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The Tremont Temple Baptist Church, formerly the Tremont Theater, has been a well known site in Boston for hundreds of years. It claims to be the first integrated church in the United States. Before becoming a church, it was originally founded as a theater that prided itself on being a free space where performers could speak and hold events without having to pay commercial fees for the space (Boston Literary District). It was also open to everyone regardless of race or financial status. Many famous people gave speeches there, including Abraham Lincoln, Charles Dickens, and Frederick Douglass. It burned down three separate times, once in 1852, once in 1879, and once again in 1893. The current version of the church opened in 1896 (Atlas Obscura). Today, it remains open to the public for weekly sermons.

The remains left after the Tremont Temple burnt down for the first time in 1852.

The remains left after the Tremont Temple burnt down for the first time in 1852.

The Tremont Temple Baptist Church wasn't always a place of worship. It was originally created in 1827 as the Tremont Theater, but after failing to make a profit, it was bought by the Free Church Baptists and renamed the Tremont Temple Baptist Church (Boston Literary District). The Free Church Baptists created the church on the idea that it was “a church with free seats where everyone, rich or poor, Black or white, should be on the same religious level" (The Pluralism Project). Accordingly, the church did not charge rent for the use of pews and allowed anyone to attend service in the church. The founders of the church held this idea of a free congregation to a very high standard, and on its purchase in 1944, they declared that "the property, when paid in full, is to be entirely under the control of the church, and the seats are to be always free on the Sabbath" (The Christian Reflector). It was a free church "supported wholly by voluntary contributions" (Haynes 1). The church claims that due to the ability of anyone to participate in worship regardless of skin color or financial standing, it was the "first integrated congregation in the country" (Boston Literary District). The church was well known for its acceptance of all peoples, with some 10,000 plus people claiming the church as their own (Haynes).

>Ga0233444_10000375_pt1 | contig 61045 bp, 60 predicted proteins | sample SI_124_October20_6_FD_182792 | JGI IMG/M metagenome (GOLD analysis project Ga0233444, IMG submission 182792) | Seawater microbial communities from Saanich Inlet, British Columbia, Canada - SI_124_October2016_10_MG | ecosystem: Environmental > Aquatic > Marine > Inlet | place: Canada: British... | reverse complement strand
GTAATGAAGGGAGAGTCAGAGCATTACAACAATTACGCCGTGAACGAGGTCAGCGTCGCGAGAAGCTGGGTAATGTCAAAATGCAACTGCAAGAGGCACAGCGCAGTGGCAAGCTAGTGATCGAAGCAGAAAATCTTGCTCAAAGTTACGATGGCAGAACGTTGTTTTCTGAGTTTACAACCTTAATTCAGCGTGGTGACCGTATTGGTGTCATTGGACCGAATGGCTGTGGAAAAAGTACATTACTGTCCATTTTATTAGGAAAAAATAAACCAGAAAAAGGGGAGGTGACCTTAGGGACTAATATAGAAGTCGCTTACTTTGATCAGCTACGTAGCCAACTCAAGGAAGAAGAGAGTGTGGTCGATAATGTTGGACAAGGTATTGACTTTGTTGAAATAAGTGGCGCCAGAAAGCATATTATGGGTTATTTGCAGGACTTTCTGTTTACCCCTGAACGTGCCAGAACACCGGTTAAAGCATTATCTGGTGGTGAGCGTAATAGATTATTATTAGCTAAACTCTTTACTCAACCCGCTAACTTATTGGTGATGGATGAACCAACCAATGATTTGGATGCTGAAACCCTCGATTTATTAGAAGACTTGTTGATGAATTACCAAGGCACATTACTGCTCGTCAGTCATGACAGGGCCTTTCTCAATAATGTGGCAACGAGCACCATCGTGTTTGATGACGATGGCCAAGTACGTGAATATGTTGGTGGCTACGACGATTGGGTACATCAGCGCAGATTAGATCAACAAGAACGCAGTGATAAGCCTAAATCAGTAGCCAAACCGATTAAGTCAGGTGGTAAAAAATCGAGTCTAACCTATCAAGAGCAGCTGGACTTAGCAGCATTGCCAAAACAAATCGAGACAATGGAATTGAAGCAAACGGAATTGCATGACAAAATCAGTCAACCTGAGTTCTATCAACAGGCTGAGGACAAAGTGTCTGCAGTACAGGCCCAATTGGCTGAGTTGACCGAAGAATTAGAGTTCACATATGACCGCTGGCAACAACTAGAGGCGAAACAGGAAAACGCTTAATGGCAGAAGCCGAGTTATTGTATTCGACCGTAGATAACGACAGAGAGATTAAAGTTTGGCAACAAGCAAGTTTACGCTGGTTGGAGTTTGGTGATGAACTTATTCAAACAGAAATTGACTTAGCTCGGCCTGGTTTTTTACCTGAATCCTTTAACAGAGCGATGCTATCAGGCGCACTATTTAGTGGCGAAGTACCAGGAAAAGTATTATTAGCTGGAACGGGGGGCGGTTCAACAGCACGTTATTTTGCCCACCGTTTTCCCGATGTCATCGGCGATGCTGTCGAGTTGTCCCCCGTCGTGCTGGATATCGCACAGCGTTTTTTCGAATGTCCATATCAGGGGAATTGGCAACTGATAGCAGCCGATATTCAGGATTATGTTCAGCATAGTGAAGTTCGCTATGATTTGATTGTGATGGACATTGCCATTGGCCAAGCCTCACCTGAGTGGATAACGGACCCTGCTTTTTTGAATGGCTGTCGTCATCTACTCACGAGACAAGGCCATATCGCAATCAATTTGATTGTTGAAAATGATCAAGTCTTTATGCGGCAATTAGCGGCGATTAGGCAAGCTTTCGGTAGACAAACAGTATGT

The church didn’t leave behind its theatrical origins. It continued to function as a theater and promoted plays, movies, speeches, and other public events (Atlas Obscura). It invited some of the most prolific speakers of the 1800s to speak on the property. Frederick Douglass gave a speech on the abolition of slavery, and in 1863 Abraham Lincoln read the Emancipation Proclamation for the first time in Boston at the church (Boston Literary District). Charles Dickens even gave a reading during his time in the United States at the Tremont Temple (The Pluralism Project). Henry S. Wilson, the Vice President of the United States under Ulysses S. Grant, gave a speech promoting the repeal of prohibition at the church in 1867 (Wilson). After the property became a church, it hosted a number of "preachers and evangelists such as Dwight Moody, Evangeline Booth, Billy Sunday, Gypsy Smith, and Billy Graham" who conducted services there (The Pluralism Project). Speakers of such well known status in conjunction with the freedom of who came to worship and speak at the church enhanced the reputation of the Tremont Temple Baptist Church.